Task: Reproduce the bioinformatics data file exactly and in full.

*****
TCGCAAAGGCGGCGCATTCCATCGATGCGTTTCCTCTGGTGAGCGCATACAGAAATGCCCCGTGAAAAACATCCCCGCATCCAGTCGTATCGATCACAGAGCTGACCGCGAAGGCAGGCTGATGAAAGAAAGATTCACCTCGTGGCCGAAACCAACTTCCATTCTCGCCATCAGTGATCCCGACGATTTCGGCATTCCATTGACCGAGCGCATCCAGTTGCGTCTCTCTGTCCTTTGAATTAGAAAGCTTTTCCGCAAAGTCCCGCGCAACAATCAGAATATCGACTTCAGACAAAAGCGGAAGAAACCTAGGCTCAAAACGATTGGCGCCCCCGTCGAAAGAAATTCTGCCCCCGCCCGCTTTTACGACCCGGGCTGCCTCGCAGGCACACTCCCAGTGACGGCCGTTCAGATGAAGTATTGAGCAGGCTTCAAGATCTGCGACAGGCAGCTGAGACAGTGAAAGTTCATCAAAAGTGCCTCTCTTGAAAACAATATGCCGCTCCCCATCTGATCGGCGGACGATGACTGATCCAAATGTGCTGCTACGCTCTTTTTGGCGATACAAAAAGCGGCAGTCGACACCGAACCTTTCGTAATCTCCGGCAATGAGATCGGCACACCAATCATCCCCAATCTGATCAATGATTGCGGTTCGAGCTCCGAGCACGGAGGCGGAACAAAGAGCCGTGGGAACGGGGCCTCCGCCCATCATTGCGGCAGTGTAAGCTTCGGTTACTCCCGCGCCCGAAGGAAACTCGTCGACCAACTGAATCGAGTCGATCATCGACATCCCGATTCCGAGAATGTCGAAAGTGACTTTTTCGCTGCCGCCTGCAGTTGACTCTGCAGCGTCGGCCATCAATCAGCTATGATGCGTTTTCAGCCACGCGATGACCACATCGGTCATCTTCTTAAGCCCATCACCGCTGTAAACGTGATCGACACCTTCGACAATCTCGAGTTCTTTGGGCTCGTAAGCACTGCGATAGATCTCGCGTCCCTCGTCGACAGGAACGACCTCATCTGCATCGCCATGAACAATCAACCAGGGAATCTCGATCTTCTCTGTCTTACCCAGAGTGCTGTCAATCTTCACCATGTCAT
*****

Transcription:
TCGCAAAGGCGGCGCATTCCATCGATGCGTTTCCTCTGGTGAGCGCATACAGAAATGCCCCGTGAAAAACATCCCCGCATCCAGTCGTATCGATCACAGAGCTGACCGCGAAGGCAGGCTGATGAAAGAAAGATTCACCTCGTGGCCGAAACCAACTTCCATTCTCGCCATCAGTGATCCCGACGATTTCGGCATTCCATTGACCGAGCGCATCCAGTTGCGTCTCTCTGTCCTTTGAATTAGAAAGCTTTTCCGCAAAGTCCCGCGCAACAATCAGAATATCGACTTCAGACAAAAGCGGAAGAAACCTAGGCTCAAAACGATTGGCGCCCCCGTCGAAAGAAATTCTGCCCCCGCCCGCTTTTACGACCCGGGCTGCCTCGCAGGCACACTCCCAGTGACGGCCGTTCAGATGAAGTATTGAGCAGGCTTCAAGATCTGCGACAGGCAGCTGAGACAGTGAAAGTTCATCAAAAGTGCCTCTCTTGAAAACAATATGCCGCTCCCCATCTGATCGGCGGACGATGACTGATCCAAATGTGCTGCTACGCTCTTTTTGGCGATACAAAAAGCGGCAGTCGACACCGAACCTTTCGTAATCTCCGGCAATGAGATCGGCACACCAATCATCCCCAATCTGATCAATGATTGCGGTTCGAGCTCCGAGCACGGAGGCGGAACAAAGAGCCGTGGGAACGGGGCCTCCGCCCATCATTGCGGCAGTGTAAGCTTCGGTTACTCCCGCGCCCGAAGGAAACTCGTCGACCAACTGAATCGAGTCGATCATCGACATCCCGATTCCGAGAATGTCGAAAGTGACTTTTTCGCTGCCGCCTGCAGTTGACTCTGCAGCGTCGGCCATCAATCAGCTATGATGCGTTTTCAGCCACGCGATGACCACATCGGTCATCTTCTTAAGCCCATCACCGCTGTAAACGTGATCGACACCTTCGACAATCTCGAGTTCTTTGGGCTCGTAAGCACTGCGATAGATCTCGCGTCCCTCGTCGACAGGAACGACCTCATCTGCATCGCCATGAACAATCAACCAGGGAATCTCGATCTTCTCTGTCTTACCCAGAGTGCTGTCAATCTTCACCATGTCAT